Lippis Report 180: Cisco Delivers New VPN Design Options for Federal Government and Enterprise Networks

October 25th, 2011

Cisco recently launched its VPN Internal Service Module or VPN ISM, which is a VPN accelerator for the Integrated Services Routers Generation 2 (ISR G2). The VPN ISM allows for greater VPN performance, meaning a larger number of faster VPN connections for both client-to-site and site-to-site communications. This module expands the range of branch office network design options allowing IT designers to architects lower cost and higher performance Wide Area Network (WAN) design paid for by arbitraging WAN facilities/operational cost and capital cost. In addition to the enterprise market, the VPN ISM supports the National Security Agency’s or NSA’s Suite B cryptographic algorithms in hardware, boosting performance of previous Suite B implementations by a factor of three to five, depending upon application. In this Lippis Report Research Note, we review the VPN ISM with a focus on the new WAN design options it affords for both federal government and enterprise IT departments.

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Fit-for-Purpose Data Center Networking

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October 24th, 2011

Simplified and optimized service orchestration maximizes the return from a virtualized computing environment
By Avaya

This white paper discusses Avaya’s approach to Data center Networking from a fabric perspective. Virtualization within the data center is now taken for granted, with some declaring that ‘Cloud Computing’ will be the choice of most enterprises and that applications and information will become commodities. Experience has proved one thing; the data center of the future cannot be built on the technology of the past. General-purpose products, outmoded techniques, and legacy designs cannot be re-packaged as ‘data center-ready’. Ethernet is readily available, cost-effective, extensible, and – as the 40/100 Gigabit developments prove – scalable. Find out Avaya’s approach to data center networking fabric by downloading this white paper.

The Economics of Networking

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October 12th, 2011

A third-party business consulting firm analyzed the total cost of ownership (TCO) of Cisco enterprise customer networks, and contrasted that TCO to “good enough” networks from other networking vendors. Key findings:
1) TCO is a better metric than CapEx to assess network cost because it considers the full impact on IT spend, including CapEx, services, labor, bandwidth and energy.
2) The Cisco Borderless Network Architecture can deliver up to 13% better TCO than a “good enough” network, offering compelling value for the strategic Cisco investment.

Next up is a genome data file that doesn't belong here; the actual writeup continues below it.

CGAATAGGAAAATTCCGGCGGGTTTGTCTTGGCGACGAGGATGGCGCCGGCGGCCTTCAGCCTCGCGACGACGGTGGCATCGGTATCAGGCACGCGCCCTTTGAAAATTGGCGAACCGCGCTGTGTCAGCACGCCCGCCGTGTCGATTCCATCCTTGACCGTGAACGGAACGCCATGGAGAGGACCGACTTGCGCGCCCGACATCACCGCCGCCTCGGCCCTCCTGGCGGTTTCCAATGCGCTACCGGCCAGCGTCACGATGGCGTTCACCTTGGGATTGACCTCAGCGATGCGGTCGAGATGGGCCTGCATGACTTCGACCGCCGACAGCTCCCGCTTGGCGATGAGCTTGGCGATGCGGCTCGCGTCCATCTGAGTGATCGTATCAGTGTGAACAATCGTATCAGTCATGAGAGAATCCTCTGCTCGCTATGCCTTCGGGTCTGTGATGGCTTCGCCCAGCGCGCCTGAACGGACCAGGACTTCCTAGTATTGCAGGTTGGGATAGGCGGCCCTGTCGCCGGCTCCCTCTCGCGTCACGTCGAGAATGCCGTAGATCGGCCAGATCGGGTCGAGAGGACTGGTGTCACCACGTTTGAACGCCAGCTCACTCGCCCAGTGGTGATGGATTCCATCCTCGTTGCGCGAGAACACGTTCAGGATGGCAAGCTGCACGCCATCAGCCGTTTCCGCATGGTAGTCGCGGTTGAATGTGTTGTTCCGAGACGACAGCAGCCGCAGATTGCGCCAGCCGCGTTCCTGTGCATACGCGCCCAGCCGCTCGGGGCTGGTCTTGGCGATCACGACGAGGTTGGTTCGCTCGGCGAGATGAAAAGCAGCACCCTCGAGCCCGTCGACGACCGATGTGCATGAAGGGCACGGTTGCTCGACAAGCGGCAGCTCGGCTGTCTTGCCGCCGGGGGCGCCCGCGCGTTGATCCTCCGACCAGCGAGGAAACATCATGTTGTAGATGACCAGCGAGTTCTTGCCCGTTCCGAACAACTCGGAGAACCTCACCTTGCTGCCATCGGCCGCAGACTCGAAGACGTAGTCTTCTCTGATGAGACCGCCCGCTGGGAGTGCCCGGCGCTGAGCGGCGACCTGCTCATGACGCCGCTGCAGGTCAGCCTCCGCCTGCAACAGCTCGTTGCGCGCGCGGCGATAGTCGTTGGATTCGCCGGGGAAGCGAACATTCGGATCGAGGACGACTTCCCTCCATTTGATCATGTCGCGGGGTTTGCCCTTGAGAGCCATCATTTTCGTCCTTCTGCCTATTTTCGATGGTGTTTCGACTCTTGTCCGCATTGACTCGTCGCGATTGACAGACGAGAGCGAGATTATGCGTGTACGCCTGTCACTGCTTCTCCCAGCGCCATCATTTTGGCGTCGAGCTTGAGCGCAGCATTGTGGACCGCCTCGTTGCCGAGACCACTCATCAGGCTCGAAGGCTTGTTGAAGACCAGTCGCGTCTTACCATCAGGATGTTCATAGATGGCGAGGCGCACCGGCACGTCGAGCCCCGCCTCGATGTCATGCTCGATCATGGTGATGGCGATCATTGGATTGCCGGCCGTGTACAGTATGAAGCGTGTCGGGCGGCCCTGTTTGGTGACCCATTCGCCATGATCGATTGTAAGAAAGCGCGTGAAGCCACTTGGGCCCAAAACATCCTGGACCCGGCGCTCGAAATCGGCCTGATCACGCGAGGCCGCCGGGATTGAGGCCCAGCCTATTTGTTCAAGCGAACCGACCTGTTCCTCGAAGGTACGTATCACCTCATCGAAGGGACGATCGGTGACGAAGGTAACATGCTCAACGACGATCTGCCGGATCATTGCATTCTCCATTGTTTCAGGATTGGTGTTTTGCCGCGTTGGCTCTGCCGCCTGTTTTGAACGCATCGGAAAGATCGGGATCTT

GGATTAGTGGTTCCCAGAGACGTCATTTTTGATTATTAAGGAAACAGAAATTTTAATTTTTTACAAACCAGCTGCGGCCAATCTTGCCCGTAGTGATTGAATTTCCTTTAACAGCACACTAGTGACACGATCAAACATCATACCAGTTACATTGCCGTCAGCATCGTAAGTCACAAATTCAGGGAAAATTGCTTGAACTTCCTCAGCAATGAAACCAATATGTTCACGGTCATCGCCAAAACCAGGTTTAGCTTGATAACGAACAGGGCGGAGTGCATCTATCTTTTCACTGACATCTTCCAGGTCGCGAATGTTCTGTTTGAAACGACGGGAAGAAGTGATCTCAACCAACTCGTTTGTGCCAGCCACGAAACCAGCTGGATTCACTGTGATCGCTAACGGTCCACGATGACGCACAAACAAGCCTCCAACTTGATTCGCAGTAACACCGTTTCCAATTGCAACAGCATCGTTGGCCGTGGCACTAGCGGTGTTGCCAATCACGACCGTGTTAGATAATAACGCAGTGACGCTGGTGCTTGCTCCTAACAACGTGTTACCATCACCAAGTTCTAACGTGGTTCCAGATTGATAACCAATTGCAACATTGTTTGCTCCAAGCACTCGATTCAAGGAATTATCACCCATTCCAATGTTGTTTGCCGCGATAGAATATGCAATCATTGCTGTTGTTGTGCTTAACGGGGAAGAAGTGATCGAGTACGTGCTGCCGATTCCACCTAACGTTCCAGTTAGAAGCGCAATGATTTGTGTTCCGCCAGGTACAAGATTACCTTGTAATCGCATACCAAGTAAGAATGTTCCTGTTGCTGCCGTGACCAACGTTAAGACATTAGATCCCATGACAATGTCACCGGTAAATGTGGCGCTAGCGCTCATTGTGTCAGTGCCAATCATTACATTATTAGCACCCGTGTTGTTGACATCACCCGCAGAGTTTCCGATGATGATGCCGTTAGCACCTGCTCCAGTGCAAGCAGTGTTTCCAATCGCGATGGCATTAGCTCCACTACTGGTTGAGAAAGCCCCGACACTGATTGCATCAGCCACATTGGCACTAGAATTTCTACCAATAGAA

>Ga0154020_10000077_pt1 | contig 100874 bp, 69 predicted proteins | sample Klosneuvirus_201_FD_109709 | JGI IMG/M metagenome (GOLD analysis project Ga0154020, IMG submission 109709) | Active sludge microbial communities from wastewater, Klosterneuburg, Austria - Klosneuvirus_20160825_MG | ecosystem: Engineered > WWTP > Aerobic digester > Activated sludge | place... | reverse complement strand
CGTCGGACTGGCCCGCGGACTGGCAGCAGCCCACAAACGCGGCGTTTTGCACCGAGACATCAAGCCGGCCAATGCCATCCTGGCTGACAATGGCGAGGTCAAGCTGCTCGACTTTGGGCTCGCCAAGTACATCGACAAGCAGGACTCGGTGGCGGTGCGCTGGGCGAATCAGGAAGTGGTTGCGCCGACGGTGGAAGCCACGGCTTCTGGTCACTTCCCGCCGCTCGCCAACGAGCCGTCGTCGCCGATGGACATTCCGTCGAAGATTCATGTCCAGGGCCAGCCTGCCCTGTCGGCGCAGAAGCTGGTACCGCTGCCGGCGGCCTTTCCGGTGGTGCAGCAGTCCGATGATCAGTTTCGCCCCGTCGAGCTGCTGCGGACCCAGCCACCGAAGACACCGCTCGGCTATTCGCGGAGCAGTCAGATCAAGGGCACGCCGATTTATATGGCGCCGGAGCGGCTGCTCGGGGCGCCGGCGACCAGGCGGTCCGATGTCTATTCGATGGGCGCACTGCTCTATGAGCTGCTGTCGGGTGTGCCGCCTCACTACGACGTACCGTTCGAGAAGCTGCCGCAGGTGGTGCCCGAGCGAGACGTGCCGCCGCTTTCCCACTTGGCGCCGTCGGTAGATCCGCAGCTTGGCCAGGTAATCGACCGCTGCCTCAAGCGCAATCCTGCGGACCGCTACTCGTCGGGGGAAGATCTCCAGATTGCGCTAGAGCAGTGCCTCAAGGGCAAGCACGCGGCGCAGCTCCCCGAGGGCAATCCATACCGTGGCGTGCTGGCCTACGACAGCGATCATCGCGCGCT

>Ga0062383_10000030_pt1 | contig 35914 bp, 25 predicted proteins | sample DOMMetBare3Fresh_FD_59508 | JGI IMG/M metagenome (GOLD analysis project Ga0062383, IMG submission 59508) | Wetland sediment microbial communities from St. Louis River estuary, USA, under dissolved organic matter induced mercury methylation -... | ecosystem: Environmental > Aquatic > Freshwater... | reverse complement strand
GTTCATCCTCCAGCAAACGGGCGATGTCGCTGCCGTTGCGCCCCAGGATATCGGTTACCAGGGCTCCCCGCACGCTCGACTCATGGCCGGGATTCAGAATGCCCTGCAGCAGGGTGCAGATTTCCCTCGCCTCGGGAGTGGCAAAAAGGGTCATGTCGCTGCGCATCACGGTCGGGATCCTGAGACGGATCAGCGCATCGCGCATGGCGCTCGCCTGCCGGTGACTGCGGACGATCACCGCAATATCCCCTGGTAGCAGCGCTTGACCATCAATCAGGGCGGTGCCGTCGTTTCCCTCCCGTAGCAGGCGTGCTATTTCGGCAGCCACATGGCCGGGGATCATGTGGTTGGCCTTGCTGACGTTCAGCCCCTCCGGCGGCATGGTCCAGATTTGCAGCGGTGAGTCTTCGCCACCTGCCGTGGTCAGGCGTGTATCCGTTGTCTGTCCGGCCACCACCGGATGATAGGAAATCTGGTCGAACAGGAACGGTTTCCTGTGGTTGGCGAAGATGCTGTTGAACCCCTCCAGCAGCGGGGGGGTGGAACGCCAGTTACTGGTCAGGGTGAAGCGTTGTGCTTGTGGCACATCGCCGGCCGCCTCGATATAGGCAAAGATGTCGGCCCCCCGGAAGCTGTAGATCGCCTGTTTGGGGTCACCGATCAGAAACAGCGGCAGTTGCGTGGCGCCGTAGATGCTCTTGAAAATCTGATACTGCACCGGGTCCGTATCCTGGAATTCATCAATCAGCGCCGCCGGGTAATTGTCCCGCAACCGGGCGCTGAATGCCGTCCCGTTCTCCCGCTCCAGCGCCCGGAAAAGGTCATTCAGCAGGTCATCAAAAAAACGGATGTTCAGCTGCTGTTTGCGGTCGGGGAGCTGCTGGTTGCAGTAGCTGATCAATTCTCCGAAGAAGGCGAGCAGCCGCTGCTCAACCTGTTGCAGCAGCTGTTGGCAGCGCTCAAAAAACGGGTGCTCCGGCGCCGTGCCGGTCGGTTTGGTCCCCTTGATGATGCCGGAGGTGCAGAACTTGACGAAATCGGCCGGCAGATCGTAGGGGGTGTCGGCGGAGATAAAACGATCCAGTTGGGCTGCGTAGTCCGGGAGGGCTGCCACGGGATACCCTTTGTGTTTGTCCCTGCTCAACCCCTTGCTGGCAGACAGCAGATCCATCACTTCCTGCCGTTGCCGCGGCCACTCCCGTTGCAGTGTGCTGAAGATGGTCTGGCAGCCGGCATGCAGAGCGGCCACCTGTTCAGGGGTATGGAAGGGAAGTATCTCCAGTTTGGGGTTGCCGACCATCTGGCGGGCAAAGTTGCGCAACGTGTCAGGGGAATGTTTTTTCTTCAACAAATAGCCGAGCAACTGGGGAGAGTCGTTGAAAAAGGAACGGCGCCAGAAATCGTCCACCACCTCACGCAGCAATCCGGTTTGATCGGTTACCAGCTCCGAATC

3) Even if architectural benefits are discounted in the analysis, Cisco is, at most, a 7% TCO premium over other vendors due to IT labor savings and extended product lifecycles from Cisco solutions.
4) The single biggest benefit of Cisco’s architectural approach is labor savings. Labor constitutes 50% of TCO and Cisco delivers 5% to 10% labor savings driven by unified wired and wireless and embedded security.
5) A quality network delivers business benefits beyond TCO, including improved network uptime, higher user productivity and a lower threat of security breaches.

PoE Jumps to 60W/Port to Power Virtualized Desktops and More

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October 12th, 2011

Power over Ethernet or PoE has evolved from delivering 7 Watts/port to support IP phones to now 60 Watts/port to power a wide range of devices that span WLAN access points, surveillance video cameras, video conferencing end points, IP turrets for financial trading, and now, thin client desktop devices to support virtualized desktops. The current high PoE standard is IEEE 802.3at that details 30 Watts/port, so Cisco’s Universal PoE or UPOE solution at 60W is a pre-standard offering. The key point about UPOE is that it provides a new range of design options in both power distribution, but more importantly, how virtualized desktops and other electronics are powered. Pradeep Parmar, Senior Marketing Manager, Borderless Networks, at Cisco Systems, joins me to talk about the fundamental change PoE is taking, thanks to Cisco’s UPOE solution.

Arista Network’s Ken Duda Explains VxLAN, the first Virtual Networking Protocol

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October 12th, 2011

The problems of network configuration changes required when virtualization operations managers need to move a VM between subnets are well documented. There are virtual networking options to solve this problem such as building very large flat networks, tunneling between subnets, and now a standard approach called VXLAN. VXLAN is a special encapsulation mechanism that runs between virtual switches and enables VMs to be deployed and moved on or between any server within the network. VXLAN requires no changes to the underlying IP addressing architecture and should require no major changes to installed infrastructure in the data center. Ken Duda Founder and Vice President, Software Engineering at Arista Networks joins me to discuss VXLAN, the first major protocol of virtual networking.